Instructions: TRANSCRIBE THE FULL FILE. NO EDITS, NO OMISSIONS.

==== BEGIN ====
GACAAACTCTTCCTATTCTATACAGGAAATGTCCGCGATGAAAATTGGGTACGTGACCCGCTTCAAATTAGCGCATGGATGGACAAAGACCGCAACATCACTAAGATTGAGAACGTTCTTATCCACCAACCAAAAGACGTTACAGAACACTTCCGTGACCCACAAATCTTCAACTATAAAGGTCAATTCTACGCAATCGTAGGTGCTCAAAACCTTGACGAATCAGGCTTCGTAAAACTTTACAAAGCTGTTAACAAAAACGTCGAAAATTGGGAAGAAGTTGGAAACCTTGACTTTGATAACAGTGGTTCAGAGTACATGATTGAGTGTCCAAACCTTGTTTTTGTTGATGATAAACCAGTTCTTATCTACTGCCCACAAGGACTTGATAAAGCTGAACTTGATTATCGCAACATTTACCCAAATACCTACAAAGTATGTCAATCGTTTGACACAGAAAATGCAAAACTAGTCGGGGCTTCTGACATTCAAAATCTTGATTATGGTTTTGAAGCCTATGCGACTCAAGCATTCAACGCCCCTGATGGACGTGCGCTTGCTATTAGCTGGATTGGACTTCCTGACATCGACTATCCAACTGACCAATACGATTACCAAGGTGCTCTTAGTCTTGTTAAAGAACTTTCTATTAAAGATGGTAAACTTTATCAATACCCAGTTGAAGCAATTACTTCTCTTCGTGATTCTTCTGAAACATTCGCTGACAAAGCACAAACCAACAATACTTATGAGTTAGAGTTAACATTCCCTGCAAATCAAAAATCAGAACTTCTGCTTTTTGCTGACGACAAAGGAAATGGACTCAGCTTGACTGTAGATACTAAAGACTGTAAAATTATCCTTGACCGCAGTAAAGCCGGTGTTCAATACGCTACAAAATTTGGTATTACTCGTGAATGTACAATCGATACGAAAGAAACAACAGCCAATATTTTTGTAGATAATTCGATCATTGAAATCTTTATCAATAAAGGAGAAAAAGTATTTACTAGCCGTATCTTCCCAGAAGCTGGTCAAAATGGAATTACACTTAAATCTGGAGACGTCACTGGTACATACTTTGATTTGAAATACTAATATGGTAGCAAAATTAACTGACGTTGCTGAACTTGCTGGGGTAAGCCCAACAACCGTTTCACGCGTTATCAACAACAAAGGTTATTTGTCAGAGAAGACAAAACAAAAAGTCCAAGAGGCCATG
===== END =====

GACAAACTCTTCCTATTCTATACAGGAAATGTCCGCGATGAAAATTGGGTACGTGACCCGCTTCAAATTAGCGCATGGATGGACAAAGACCGCAACATCACTAAGATTGAGAACGTTCTTATCCACCAACCAAAAGACGTTACAGAACACTTCCGTGACCCACAAATCTTCAACTATAAAGGTCAATTCTACGCAATCGTAGGTGCTCAAAACCTTGACGAATCAGGCTTCGTAAAACTTTACAAAGCTGTTAACAAAAACGTCGAAAATTGGGAAGAAGTTGGAAACCTTGACTTTGATAACAGTGGTTCAGAGTACATGATTGAGTGTCCAAACCTTGTTTTTGTTGATGATAAACCAGTTCTTATCTACTGCCCACAAGGACTTGATAAAGCTGAACTTGATTATCGCAACATTTACCCAAATACCTACAAAGTATGTCAATCGTTTGACACAGAAAATGCAAAACTAGTCGGGGCTTCTGACATTCAAAATCTTGATTATGGTTTTGAAGCCTATGCGACTCAAGCATTCAACGCCCCTGATGGACGTGCGCTTGCTATTAGCTGGATTGGACTTCCTGACATCGACTATCCAACTGACCAATACGATTACCAAGGTGCTCTTAGTCTTGTTAAAGAACTTTCTATTAAAGATGGTAAACTTTATCAATACCCAGTTGAAGCAATTACTTCTCTTCGTGATTCTTCTGAAACATTCGCTGACAAAGCACAAACCAACAATACTTATGAGTTAGAGTTAACATTCCCTGCAAATCAAAAATCAGAACTTCTGCTTTTTGCTGACGACAAAGGAAATGGACTCAGCTTGACTGTAGATACTAAAGACTGTAAAATTATCCTTGACCGCAGTAAAGCCGGTGTTCAATACGCTACAAAATTTGGTATTACTCGTGAATGTACAATCGATACGAAAGAAACAACAGCCAATATTTTTGTAGATAATTCGATCATTGAAATCTTTATCAATAAAGGAGAAAAAGTATTTACTAGCCGTATCTTCCCAGAAGCTGGTCAAAATGGAATTACACTTAAATCTGGAGACGTCACTGGTACATACTTTGATTTGAAATACTAATATGGTAGCAAAATTAACTGACGTTGCTGAACTTGCTGGGGTAAGCCCAACAACCGTTTCACGCGTTATCAACAACAAAGGTTATTTGTCAGAGAAGACAAAACAAAAAGTCCAAGAGGCCATG